Stephen Jaeger shares a letter from 2010 in which he asked the Medieval Academy of America (MAA) to reconsider the reviewing practices of its scholarly publication, Speculum. Addressed to the Executive Committee of the MAA, the letter describes some of Prof. Jaeger’s experiences with anonymous peer review in Speculum, and encourages the adoption of a more open process of evaluation, such as the ones modeled by the editors of Shakespeare Quarterly and postmedieval. —bM
August 24th, 2010
I’m sending a copy of an article on the front page of today’s New York Times on new alternatives to peer review. I would urge the leadership of the academy and the editor and board of Speculum to take its message seriously and consider a change in its current policy of anonymous peer review.
My long and largely unhappy experience with peer review in Speculum has set my own policy: never to review anonymously, but always to sign. It makes reviews more objective and more courteous. Of course, that’s what it means to attach your name to your work: I stand behind it and am willing to state my opinion publicly.
This invited contribution to the theme of Publication comes from Mary S. Laskowski, who is Head of Collection Management Services at the University Library. In response to an earlier post on the IPRH blog about e-reserves and fair use, Mary shares a librarian’s perspective. —bM
The University Library at the University of Illinois, as with all academic research libraries, walks a fine line between meeting the needs of patrons and satisfying all pertinent legal and contractual obligations. As noted in the Code of Ethics of the American Library Association,
“We respect intellectual property rights and advocate balance between the interests of information users and rightsholders.”
The e-reserve service, designed to provide electronic access to relevant course readings at the request of the faculty, faces that challenge on a daily basis.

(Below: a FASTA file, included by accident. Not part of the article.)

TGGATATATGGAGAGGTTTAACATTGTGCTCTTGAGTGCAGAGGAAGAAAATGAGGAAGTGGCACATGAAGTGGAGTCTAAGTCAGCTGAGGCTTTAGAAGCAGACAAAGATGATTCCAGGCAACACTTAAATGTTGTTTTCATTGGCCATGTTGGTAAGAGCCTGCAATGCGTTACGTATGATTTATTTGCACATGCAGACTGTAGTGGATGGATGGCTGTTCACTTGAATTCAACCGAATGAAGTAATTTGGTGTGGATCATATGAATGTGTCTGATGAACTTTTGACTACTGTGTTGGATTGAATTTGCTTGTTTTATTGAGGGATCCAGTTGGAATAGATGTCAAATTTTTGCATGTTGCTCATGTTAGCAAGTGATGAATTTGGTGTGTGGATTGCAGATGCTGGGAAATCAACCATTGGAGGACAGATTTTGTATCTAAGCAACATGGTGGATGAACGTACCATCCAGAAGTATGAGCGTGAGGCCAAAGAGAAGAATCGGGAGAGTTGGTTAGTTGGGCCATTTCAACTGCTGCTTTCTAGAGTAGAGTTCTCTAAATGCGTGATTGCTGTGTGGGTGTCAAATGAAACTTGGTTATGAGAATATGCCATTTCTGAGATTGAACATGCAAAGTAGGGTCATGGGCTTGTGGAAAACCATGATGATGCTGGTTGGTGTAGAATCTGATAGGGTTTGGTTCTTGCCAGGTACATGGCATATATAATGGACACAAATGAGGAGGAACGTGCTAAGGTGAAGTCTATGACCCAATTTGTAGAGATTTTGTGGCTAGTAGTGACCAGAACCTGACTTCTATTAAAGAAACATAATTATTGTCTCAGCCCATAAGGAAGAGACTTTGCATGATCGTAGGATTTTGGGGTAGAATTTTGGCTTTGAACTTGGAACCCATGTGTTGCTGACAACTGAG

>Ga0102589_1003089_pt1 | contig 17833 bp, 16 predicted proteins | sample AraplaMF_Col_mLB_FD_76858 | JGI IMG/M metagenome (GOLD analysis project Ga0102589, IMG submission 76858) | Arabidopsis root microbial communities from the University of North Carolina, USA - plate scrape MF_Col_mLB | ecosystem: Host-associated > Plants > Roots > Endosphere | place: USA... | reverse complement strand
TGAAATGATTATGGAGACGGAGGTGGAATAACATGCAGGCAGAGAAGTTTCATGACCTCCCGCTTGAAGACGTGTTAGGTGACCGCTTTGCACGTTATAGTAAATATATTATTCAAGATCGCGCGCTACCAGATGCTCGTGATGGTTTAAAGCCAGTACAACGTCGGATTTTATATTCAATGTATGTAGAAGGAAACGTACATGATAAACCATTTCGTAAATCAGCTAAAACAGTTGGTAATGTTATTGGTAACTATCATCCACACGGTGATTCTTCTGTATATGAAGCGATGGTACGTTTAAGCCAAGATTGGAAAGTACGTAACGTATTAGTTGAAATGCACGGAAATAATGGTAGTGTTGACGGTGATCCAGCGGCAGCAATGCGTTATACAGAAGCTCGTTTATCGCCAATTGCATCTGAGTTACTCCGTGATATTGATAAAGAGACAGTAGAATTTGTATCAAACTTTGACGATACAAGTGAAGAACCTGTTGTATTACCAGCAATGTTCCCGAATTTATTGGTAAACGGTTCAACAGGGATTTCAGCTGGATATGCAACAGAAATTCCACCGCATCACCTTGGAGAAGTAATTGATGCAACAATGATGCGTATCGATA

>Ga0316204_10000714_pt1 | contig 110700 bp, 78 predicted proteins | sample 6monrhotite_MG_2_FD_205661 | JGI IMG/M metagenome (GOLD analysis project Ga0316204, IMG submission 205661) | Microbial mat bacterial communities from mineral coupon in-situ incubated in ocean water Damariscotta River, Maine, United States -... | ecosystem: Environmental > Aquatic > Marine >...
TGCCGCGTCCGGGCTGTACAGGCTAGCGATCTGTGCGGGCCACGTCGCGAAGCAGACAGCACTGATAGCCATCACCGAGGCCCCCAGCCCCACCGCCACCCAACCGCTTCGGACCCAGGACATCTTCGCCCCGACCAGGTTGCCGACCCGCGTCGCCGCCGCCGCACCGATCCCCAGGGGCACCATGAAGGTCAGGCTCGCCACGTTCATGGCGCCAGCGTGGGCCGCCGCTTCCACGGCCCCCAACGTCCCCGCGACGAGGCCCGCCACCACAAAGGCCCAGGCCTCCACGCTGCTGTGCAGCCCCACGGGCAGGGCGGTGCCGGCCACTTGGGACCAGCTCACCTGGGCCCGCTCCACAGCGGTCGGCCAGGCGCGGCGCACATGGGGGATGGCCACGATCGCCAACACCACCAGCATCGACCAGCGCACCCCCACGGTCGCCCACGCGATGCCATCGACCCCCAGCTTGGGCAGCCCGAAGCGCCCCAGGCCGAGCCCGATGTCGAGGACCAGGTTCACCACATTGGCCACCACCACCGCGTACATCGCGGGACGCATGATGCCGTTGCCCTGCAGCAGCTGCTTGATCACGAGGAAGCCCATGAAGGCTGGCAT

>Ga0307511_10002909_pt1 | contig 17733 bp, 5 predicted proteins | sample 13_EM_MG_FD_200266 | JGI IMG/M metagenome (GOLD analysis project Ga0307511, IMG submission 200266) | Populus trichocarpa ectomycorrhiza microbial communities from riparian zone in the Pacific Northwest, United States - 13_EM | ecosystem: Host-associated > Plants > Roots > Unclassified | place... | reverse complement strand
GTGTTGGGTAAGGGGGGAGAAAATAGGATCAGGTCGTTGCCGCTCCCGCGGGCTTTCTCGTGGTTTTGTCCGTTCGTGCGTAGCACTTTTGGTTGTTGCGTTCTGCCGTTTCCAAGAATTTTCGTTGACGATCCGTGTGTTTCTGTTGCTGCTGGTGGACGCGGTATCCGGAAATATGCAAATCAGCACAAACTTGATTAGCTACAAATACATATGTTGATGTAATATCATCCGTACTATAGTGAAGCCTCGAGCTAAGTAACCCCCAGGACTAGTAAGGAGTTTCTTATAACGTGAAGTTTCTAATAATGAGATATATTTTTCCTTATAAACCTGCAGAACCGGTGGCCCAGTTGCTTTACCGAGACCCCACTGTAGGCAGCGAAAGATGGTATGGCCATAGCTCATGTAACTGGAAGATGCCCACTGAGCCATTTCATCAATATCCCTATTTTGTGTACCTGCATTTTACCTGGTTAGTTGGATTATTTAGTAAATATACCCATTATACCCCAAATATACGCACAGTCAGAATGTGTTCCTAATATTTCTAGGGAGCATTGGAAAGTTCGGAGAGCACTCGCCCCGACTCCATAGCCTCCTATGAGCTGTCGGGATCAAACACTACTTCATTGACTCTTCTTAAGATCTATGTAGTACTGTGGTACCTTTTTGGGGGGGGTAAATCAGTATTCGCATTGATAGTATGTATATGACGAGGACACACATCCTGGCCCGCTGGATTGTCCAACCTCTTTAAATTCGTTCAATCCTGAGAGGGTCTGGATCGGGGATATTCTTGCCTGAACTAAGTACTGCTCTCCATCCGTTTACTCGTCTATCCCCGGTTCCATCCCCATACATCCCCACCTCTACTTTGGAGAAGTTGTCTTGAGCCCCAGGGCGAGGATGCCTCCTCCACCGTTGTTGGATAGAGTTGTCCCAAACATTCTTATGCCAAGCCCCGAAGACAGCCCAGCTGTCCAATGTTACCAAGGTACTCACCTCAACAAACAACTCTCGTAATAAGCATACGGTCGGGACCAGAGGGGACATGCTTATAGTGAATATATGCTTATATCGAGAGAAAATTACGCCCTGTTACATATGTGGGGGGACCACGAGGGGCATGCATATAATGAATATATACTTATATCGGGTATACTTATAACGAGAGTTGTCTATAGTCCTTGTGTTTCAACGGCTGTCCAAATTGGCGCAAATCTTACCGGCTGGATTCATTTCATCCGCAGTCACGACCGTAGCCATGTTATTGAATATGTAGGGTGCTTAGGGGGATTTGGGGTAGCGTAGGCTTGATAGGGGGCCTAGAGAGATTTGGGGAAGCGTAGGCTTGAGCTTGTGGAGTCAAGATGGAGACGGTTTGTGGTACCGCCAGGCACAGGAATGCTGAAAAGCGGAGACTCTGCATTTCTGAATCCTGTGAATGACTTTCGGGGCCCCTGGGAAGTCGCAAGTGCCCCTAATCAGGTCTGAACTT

On March 31st, Google asked the Supreme Court to consider legal the company’s interception of unencrypted Wi-Fi traffic.
As part of Google’s Street View program which offers panoramic street-level photographs, vehicles are equipped with cameras and other recording devices, and sent out to neighborhoods around the world.
Kevin Poulsen of Wired Magazine reports,
The company’s fleet of photo-snapping cars is equipped with Wi-Fi hardware to record the names and MAC addresses of nearby routers to improve Google geolocation services. From 2008-2010, those vehicles were also capturing tiny snippets of internet traffic from countless thousands of routers that weren’t employing encryption, turning every Street View vehicle into a rolling spy machine.
Subsequent investigation found that the electronic eavesdropping was part of an engineer’s 20-percent-time project.
Top: Preparing the All Canadian Atlas in Ottawa. From Hector Lemieux’s 1959 documentary, Portrait of Canada.
Middle: Digital strip searches in 2009.
Bottom: Sorting digital media in 2013.
In an invited two-part series on Publication, Terrence Sampson describes the practices of publishing as constrained by the Texas Department of Criminal Justice. Terrence has been incarcerated since the age of 12, and currently writes from Ramsey Unit in Rosharon, Texas. He holds a Master’s degree in English Literature from the University of Houston-Clear Lake, and encourages young detainees to use writing as a mode of self-expression. —bM
Process of Publishing in the Texas Prison System